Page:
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Organizing Your Thoughts with Note-Taking Apps - ASHARQ AL-AWSAT English Archive
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MANY of us use our phones to jot down notes, whether we’re in a class, at an interview or trying to remember a shopping list. And many apps are available to help.

One fabulous option for both students and professionals is Noteshelf. The app functions as a library of notebooks, letting you create a new book for each class or business meeting. You can title the notebooks and customize their covers to help identify them later. You can choose from different types of paper, including squared, lined, plain, and specialized designs intended for sports scores or music notation.

When making notes in a book, you can type into text blocks, create freehand text, make diagrams and insert photos and audio. These elements can be combined on one page, and when one page is full you simply move to the next.

Using Noteshelf feels similar to writing in a real notebook, with the advantages that the notes are tidier and stored digitally. The app is easy to use and compatible with several types of styluses if you prefer to write with a penlike tool.

Searching among notes can be difficult because of the way that searchable typed text is mixed with handwritten notes and drawings. But if you are smart about titling your notebooks, it is less of a problem.

Finished notebooks can be shared using email or services like Dropbox, or exported as PDFs. Noteshelf is for iPad only and costs $8.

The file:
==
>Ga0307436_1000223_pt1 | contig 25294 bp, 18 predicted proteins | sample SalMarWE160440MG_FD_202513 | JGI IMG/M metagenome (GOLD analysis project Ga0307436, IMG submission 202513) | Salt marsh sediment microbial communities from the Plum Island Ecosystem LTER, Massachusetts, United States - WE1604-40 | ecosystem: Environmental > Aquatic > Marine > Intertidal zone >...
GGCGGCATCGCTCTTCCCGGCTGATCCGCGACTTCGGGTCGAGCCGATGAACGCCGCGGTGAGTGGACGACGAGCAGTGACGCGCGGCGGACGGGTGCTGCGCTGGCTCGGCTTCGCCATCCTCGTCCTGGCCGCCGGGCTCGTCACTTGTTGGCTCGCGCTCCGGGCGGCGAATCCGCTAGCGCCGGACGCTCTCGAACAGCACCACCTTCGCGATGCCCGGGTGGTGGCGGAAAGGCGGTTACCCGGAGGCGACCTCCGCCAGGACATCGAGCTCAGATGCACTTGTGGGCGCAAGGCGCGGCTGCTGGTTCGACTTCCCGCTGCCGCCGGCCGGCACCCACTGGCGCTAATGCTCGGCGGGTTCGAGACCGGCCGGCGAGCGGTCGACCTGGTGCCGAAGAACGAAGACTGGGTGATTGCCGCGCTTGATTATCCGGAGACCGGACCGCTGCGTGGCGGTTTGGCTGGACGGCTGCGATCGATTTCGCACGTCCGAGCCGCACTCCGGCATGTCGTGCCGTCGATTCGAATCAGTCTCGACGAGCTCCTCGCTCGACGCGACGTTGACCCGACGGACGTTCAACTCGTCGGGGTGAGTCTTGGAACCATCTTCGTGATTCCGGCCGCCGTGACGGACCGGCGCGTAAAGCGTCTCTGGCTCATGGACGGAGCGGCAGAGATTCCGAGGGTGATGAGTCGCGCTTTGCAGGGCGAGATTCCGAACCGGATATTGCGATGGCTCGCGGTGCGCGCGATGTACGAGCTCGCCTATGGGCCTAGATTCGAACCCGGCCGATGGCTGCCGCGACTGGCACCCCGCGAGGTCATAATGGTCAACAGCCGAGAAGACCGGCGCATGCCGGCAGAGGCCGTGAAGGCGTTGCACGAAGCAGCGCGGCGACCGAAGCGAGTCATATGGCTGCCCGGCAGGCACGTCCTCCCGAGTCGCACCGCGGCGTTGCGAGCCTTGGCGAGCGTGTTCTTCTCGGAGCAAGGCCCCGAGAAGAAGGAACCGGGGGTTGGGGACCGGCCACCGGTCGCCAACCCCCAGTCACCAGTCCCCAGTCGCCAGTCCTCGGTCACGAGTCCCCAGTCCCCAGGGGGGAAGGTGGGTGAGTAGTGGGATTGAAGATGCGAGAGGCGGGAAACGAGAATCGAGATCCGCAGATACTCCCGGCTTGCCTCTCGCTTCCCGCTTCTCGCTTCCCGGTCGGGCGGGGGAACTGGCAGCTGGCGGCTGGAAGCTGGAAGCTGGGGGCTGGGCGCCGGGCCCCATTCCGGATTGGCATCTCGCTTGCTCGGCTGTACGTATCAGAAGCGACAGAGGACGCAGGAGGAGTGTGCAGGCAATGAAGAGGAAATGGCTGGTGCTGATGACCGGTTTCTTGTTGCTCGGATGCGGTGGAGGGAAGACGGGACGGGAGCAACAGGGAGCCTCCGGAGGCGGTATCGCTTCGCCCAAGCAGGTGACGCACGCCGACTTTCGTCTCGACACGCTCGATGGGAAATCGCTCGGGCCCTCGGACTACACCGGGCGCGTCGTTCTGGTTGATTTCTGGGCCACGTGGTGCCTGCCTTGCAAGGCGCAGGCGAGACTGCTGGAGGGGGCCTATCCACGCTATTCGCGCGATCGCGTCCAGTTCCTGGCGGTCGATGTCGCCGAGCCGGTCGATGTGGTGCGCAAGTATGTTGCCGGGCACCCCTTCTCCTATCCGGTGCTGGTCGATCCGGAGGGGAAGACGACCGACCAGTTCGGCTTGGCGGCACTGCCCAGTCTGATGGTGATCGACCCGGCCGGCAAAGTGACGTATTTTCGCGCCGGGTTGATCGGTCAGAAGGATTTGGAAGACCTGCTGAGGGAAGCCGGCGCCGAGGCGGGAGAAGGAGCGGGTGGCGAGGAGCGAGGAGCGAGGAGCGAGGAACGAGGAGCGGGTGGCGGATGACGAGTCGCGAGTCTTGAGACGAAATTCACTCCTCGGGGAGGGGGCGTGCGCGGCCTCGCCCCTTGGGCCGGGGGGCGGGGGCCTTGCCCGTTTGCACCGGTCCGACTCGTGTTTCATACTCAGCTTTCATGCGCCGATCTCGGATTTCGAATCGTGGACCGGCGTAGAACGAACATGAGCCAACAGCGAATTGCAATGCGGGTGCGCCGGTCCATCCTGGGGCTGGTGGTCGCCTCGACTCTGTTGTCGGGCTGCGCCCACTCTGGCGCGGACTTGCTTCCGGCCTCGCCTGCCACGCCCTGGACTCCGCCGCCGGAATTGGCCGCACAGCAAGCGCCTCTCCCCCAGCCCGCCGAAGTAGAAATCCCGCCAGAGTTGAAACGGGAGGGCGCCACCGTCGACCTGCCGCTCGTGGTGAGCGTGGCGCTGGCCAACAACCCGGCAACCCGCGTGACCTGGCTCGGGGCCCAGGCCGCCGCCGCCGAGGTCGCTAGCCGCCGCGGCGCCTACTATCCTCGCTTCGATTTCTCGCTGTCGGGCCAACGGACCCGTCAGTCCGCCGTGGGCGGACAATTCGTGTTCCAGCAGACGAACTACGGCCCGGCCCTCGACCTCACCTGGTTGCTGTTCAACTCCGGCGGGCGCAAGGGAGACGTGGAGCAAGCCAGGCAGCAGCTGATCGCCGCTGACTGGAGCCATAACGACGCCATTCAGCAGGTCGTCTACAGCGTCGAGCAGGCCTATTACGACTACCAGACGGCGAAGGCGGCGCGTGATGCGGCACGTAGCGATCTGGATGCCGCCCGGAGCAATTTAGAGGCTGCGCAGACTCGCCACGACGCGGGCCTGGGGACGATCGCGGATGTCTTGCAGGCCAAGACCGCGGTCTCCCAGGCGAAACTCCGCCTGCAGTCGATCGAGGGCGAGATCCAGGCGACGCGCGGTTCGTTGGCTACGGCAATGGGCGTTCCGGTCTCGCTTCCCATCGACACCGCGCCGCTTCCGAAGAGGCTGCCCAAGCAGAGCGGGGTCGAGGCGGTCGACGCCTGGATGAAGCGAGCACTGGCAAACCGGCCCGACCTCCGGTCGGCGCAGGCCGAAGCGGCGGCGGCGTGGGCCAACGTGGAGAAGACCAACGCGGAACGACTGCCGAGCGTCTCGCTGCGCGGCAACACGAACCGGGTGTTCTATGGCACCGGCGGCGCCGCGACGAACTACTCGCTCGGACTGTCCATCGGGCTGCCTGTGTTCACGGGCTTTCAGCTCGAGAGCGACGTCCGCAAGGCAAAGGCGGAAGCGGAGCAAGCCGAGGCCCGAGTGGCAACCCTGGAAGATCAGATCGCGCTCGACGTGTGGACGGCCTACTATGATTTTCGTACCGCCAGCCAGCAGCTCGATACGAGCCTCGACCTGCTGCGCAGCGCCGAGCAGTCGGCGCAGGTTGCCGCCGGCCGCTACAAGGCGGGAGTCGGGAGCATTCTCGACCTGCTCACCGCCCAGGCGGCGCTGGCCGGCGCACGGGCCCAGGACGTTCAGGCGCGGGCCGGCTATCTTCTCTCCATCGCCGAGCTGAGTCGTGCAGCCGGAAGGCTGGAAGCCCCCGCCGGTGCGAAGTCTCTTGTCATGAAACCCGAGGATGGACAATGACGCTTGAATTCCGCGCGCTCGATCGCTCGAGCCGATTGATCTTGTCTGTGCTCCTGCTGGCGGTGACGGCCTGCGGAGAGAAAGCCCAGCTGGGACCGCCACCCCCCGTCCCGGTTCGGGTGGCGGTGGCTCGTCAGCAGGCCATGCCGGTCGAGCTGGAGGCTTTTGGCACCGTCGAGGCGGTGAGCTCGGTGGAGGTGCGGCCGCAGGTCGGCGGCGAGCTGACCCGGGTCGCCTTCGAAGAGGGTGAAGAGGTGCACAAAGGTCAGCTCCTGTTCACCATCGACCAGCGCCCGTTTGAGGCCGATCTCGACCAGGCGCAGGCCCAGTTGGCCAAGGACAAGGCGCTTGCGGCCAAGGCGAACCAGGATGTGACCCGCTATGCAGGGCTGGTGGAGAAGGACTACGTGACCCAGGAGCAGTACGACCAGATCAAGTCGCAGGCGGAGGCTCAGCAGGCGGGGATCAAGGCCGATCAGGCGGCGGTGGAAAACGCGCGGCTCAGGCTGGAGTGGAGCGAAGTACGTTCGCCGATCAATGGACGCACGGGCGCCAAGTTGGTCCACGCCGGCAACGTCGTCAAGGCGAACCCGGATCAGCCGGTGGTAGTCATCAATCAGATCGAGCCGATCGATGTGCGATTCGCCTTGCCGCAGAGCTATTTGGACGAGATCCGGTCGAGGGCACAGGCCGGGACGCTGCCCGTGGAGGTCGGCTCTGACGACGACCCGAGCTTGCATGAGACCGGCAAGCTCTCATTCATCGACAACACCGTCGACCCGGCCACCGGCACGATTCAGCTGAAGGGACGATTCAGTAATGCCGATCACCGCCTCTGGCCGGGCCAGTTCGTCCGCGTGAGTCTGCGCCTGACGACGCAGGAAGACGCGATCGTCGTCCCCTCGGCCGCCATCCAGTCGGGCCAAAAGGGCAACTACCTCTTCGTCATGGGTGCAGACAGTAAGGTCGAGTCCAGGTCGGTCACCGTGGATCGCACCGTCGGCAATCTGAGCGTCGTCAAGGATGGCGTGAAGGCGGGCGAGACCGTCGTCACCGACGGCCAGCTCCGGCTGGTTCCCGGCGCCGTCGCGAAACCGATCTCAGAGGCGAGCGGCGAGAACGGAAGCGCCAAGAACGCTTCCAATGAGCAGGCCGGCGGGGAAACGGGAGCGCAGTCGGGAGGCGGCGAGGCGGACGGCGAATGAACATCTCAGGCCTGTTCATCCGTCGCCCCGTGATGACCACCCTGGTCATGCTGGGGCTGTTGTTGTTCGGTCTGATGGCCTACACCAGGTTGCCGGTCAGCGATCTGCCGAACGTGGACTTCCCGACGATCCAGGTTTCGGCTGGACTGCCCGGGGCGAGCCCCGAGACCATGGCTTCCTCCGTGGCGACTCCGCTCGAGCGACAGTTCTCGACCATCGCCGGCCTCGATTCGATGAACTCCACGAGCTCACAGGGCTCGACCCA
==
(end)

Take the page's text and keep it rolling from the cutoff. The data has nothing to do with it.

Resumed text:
Android users looking for an app similar to Noteshelf should check out LectureNotes, which allows more free-form handwritten notes and sketches. LectureNotes also replicates notebooks on shelves, and each page of notes can combine handwriting, typing and photos. It can also import and export PDFs, and record and play audio and video.
The app is aimed at students, but professionals may find it helpful in business meetings or for other uses, like keeping a design diary. The app costs $3.60 but you can try out a limited version for free.

No list of note-taking apps would be complete without the best-known one: Evernote (free on iOS, Android and Amazon Appstore). This is a full-featured app that stores all of its information in the cloud. That means your note files can be easily made available on multiple devices, with many options for collaborating on notes with multiple people.

For a long time, Evernote was the best note-taking app available. But recently, the features in the app’s free-access level have been limited, to drive people to pay for access. And the app’s design can look confusing compared with newer rivals. Evernote’s paid features are available for $4 and up.

The makers of Evernote also created Penultimate, an excellent iOS app for digital note taking via handwritten words or sketches. It’s easy to use and includes features like numerous background paper designs (including ones to aid young writers).

The app is free, but you have to pay for additional features like the full range of backgrounds.

For a simpler note-taking experience, download Notebook by Zoho. The app, free on iOS and Android, seems aimed at those who favor brief notes and sketches. It files notes in the form of cards resembling digital Post-its, and you can pile lots of cards about the same topic together into notebooks.

Each card has a main purpose. You can create a text card that you can type words on, an audio card that is an audio recording, a photo card or a shopping list-like card. Where you may separate different sections of a note-taking session with a space or a new page in other apps, in Notebook the idea is that you use a new card.

Because the text in Notebook is all typed, you can also search through previous notes for specific words. This is useful, but if you want to scribble down a more visual note, like a mathematical formula, you have to use a different app.

(The New York Times)